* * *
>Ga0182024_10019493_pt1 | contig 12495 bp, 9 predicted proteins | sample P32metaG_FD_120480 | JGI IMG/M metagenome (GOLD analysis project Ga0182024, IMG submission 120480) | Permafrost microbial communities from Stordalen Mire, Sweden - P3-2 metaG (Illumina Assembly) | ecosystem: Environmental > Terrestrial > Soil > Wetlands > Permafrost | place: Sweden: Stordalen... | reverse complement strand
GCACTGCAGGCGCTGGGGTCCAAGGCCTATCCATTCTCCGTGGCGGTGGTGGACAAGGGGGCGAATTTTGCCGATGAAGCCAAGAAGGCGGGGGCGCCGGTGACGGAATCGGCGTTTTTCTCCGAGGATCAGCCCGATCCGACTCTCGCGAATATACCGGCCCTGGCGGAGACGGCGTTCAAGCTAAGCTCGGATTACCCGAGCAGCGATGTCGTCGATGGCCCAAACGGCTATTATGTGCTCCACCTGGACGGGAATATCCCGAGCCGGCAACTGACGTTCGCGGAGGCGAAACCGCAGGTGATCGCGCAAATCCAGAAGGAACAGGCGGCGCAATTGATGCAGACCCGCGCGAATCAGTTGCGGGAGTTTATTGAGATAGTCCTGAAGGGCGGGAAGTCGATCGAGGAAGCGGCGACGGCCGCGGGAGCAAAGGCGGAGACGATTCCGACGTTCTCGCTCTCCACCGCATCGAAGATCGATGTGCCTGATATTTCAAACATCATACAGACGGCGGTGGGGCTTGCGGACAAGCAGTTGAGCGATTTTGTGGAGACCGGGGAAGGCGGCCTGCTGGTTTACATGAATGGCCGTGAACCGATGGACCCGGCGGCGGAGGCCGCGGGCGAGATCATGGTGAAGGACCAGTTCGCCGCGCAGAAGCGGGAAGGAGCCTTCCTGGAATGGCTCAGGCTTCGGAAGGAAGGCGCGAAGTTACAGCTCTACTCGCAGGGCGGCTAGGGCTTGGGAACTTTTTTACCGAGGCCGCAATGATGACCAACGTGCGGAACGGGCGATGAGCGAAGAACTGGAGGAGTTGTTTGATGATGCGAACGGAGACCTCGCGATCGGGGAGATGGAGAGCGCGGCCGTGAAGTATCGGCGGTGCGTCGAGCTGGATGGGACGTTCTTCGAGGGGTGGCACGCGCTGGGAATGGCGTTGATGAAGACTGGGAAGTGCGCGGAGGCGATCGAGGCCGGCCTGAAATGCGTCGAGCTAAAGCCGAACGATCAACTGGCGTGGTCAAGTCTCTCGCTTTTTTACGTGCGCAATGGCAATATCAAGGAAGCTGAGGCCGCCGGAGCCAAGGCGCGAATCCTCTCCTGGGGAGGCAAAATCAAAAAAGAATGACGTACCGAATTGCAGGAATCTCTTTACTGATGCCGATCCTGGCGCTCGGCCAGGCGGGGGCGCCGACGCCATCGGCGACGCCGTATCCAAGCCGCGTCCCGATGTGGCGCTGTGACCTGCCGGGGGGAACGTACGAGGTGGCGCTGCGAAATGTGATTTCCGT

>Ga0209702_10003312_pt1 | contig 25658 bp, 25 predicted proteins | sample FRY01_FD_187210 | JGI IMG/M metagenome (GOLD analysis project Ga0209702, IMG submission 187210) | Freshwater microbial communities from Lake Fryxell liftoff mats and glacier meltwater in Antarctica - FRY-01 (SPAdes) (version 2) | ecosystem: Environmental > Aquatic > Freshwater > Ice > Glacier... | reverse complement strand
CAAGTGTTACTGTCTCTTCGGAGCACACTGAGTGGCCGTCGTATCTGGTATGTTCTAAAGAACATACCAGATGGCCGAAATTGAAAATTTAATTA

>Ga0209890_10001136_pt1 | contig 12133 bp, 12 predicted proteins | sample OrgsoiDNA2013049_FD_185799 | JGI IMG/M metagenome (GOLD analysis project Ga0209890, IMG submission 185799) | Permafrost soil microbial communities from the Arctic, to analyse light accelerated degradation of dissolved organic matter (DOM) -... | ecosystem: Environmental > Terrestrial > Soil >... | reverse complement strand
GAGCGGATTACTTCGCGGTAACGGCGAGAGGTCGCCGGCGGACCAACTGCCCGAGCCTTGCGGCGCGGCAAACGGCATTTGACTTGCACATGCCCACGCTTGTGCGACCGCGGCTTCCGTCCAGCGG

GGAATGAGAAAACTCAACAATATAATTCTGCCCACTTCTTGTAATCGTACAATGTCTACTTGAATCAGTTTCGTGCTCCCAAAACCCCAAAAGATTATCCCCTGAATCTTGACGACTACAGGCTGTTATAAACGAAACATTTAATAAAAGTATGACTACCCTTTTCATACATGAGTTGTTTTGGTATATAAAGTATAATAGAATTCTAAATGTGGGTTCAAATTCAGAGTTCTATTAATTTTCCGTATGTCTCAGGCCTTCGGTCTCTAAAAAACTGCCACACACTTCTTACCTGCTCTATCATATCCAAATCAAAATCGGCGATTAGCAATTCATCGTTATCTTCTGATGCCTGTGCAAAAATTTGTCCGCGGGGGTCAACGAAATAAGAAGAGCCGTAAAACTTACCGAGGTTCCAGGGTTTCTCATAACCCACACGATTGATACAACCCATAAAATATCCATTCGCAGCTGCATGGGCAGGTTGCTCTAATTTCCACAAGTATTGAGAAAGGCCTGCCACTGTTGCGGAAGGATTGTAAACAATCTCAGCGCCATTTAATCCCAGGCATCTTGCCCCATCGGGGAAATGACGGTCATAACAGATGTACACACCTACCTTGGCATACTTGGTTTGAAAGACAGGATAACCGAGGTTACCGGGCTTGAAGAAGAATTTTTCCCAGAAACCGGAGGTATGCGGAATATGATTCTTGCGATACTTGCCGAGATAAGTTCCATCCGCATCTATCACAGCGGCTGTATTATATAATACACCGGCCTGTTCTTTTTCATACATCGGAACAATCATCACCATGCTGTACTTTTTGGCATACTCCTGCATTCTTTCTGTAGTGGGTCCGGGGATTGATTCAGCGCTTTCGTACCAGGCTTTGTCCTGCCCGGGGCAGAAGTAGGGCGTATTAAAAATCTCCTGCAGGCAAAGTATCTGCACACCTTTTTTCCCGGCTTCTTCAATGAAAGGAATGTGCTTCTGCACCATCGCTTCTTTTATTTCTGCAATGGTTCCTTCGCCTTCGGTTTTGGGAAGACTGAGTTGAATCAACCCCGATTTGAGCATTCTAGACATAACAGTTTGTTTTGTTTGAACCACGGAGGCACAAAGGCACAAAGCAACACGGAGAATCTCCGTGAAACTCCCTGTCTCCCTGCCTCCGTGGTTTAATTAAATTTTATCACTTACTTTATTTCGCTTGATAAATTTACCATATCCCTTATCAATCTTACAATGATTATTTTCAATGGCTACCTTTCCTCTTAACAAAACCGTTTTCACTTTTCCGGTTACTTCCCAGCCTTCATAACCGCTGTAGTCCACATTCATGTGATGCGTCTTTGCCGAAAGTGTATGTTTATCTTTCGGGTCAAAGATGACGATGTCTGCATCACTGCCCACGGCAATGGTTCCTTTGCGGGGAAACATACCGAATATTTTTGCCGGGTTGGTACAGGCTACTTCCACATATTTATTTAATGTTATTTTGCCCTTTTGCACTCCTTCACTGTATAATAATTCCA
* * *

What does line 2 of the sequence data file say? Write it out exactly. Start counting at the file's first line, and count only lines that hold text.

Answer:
GCACTGCAGGCGCTGGGGTCCAAGGCCTATCCATTCTCCGTGGCGGTGGTGGACAAGGGGGCGAATTTTGCCGATGAAGCCAAGAAGGCGGGGGCGCCGGTGACGGAATCGGCGTTTTTCTCCGAGGATCAGCCCGATCCGACTCTCGCGAATATACCGGCCCTGGCGGAGACGGCGTTCAAGCTAAGCTCGGATTACCCGAGCAGCGATGTCGTCGATGGCCCAAACGGCTATTATGTGCTCCACCTGGACGGGAATATCCCGAGCCGGCAACTGACGTTCGCGGAGGCGAAACCGCAGGTGATCGCGCAAATCCAGAAGGAACAGGCGGCGCAATTGATGCAGACCCGCGCGAATCAGTTGCGGGAGTTTATTGAGATAGTCCTGAAGGGCGGGAAGTCGATCGAGGAAGCGGCGACGGCCGCGGGAGCAAAGGCGGAGACGATTCCGACGTTCTCGCTCTCCACCGCATCGAAGATCGATGTGCCTGATATTTCAAACATCATACAGACGGCGGTGGGGCTTGCGGACAAGCAGTTGAGCGATTTTGTGGAGACCGGGGAAGGCGGCCTGCTGGTTTACATGAATGGCCGTGAACCGATGGACCCGGCGGCGGAGGCCGCGGGCGAGATCATGGTGAAGGACCAGTTCGCCGCGCAGAAGCGGGAAGGAGCCTTCCTGGAATGGCTCAGGCTTCGGAAGGAAGGCGCGAAGTTACAGCTCTACTCGCAGGGCGGCTAGGGCTTGGGAACTTTTTTACCGAGGCCGCAATGATGACCAACGTGCGGAACGGGCGATGAGCGAAGAACTGGAGGAGTTGTTTGATGATGCGAACGGAGACCTCGCGATCGGGGAGATGGAGAGCGCGGCCGTGAAGTATCGGCGGTGCGTCGAGCTGGATGGGACGTTCTTCGAGGGGTGGCACGCGCTGGGAATGGCGTTGATGAAGACTGGGAAGTGCGCGGAGGCGATCGAGGCCGGCCTGAAATGCGTCGAGCTAAAGCCGAACGATCAACTGGCGTGGTCAAGTCTCTCGCTTTTTTACGTGCGCAATGGCAATATCAAGGAAGCTGAGGCCGCCGGAGCCAAGGCGCGAATCCTCTCCTGGGGAGGCAAAATCAAAAAAGAATGACGTACCGAATTGCAGGAATCTCTTTACTGATGCCGATCCTGGCGCTCGGCCAGGCGGGGGCGCCGACGCCATCGGCGACGCCGTATCCAAGCCGCGTCCCGATGTGGCGCTGTGACCTGCCGGGGGGAACGTACGAGGTGGCGCTGCGAAATGTGATTTCCGT